Unmissable Istanbul: Unicorn’s Top 10 Tourist Attractions

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Istanbul’s Süleymaniye Mosque at sunset.

When Daniel and I travel to new cities, we don’t always go for the traditional touristy things or guided tours. We like to see things at our own pace and often avoid the super popular destinations. But when we traveled to Istanbul, we felt compelled to see the top Istanbul tourist sights. We couldn’t help it.

Straddling the continents of both Asia and Europe, Istanbul really is a place where east meets west and where modern and ancient cultures intersect. The mosques, museums and palaces in this city are so amazing that they really can’t be missed. That being said, we did have some favorites out of the bunch so if you are short on time you can prioritize your sightseeing based on the list below.

Here’s a roundup of our favorite tourist attractions in Istanbul:

Top Istanbul Tourist Sights

  1. Hagia Sophia – stunning Byzantine cathedral turned mosque, now a museum
  2. Topkapı Palace – opulent home of the sultans in the 15th and 16th centuries
  3. Basilica Cistern – underground water reservoir constructed by Emperor Justinian I
  4. Süleymaniye Mosque – grand mosque constructed on the highest point of the city
  5. The Grand Bazaar and Spice Bazaar – one-of-a-kind shopping experience
  6. Kariye Museum (Chora Church) – museum featuring Byzantine mosaics
  7. Whirling Dervish Performance – mesmerizing ceremony focused on the inner discovery of god
  8. Istanbul Archaeological Museum – neat old stuff looted from other places
  9. The Galata Tower – medieval tower with a panoramic view of the city
  10. Blue Mosque – historic mosque known for its hand-painted blue tiles

 

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The Süleymaniye Mosque as viewed from the Galata Bridge.

The Hagia Sophia (Aya Sofia)

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The Hagia Sophia.

Originally constructed in 537, the Hagia Sophia was the world’s largest building and Christendom’s greatest cathedral for nearly a millennium. The cathedral was converted to a mosque in 1493 when Istanbul (then called Constantinople) was conquered by the Ottoman Empire. During the conversion, minarets were implemented on the roof, the Christian mosaics were plastered over and Islamic scripture was added throughout the building.

Now a museum and one of top Istanbul tourist sights, the Hagia Sophia is a true example of the city’s east-meets-west culture. During its conversion to a museum, plaster was removed to uncover spectacular Byzantine mosaics below. However, great care was also taken to preserve the Islamic art and calligraphy in order to maintain a balance between both Christian and Islamic cultures.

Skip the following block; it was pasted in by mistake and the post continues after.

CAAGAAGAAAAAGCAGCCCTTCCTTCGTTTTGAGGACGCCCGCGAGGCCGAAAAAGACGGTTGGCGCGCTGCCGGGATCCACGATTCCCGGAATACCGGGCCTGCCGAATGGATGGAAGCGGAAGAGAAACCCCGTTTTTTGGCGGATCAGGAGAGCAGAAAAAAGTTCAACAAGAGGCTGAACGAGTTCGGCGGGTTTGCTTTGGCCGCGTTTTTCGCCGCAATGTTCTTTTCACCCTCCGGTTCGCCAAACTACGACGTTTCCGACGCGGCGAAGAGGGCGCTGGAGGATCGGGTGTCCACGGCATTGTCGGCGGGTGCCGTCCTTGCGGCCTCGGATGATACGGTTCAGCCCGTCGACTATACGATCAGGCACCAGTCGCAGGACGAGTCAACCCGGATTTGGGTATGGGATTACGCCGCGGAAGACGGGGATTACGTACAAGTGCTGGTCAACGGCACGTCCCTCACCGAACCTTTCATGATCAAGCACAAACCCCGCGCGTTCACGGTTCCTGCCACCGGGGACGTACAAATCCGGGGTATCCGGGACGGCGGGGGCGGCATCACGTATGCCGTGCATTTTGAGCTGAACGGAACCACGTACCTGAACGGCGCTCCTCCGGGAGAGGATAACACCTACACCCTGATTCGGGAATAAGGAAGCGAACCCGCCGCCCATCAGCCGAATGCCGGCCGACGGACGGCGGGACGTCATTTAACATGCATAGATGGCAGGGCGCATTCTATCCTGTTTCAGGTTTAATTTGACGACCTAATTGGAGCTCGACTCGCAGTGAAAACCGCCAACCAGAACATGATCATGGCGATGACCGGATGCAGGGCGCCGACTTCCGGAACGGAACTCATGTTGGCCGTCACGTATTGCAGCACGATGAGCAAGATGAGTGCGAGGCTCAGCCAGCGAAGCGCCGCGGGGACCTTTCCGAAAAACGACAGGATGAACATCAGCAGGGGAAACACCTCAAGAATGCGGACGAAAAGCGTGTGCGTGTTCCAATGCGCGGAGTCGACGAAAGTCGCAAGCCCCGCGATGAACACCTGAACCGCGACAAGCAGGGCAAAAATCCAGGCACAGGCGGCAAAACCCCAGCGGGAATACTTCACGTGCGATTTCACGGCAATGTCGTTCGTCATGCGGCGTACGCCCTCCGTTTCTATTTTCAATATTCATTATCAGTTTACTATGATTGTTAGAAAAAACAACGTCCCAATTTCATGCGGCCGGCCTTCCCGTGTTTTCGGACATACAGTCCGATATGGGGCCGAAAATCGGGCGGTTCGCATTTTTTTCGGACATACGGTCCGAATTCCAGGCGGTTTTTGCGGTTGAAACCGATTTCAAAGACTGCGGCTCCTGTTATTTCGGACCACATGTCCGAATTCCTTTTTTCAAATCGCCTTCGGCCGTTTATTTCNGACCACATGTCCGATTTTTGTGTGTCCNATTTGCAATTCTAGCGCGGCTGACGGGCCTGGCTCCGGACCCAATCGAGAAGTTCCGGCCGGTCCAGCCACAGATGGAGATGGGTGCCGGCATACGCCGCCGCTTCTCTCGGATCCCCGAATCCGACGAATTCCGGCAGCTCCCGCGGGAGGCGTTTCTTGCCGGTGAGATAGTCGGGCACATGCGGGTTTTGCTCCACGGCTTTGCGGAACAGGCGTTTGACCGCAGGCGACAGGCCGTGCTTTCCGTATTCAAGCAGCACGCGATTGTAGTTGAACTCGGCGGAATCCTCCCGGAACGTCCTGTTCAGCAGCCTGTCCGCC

During our visit, scaffolding blocked off a portion of the museum’s interior due to renovation efforts. It was fascinating to see the results of the renovation efforts which is clearly visible before and after the scaffolding in the pictures below.

Click on a photo in the mosaic below to see more detail.

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The effects of the restoration efforts are clearly visible in this photo.

Topkapı Palace Museum

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Topkapı Palace Harem – Imperial Hall.

The Topkapı Palace served as the primary residence of the Ottoman sultans in the 15th and 16th centuries. Another one of the top Istanbul tourist sights, this sprawling complex is comprised of four courtyards nestled next to one another. From collections of royal weapons to working kitchens and harem chambers to holy relics, the Topkapı Palace has a wide array of rooms and historic items on display for visitors. The harem (the sultan’s private chambers) costs extra to visit but I highly recommend it – they are the most opulent and stunning rooms of the entire palace.

The palace is absolutely enormous and we badly underestimated the amount of time that it would take to see the entire grounds. If we had it to do over again, we would devote an entire day to visiting Topkapı. I would also set aside some extra time to visit the Privy Chamber which houses a collection of sacred Islamic relics. As we were running low on time during our visit, we rushed into the Privy Chamber not knowing what it contained and rushed right out again when we realized it was a sacred space and we didn’t want to appear rude.

Click on a photo in the mosaic below to see more detail.

Basilica Cistern

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The Basilica Cistern.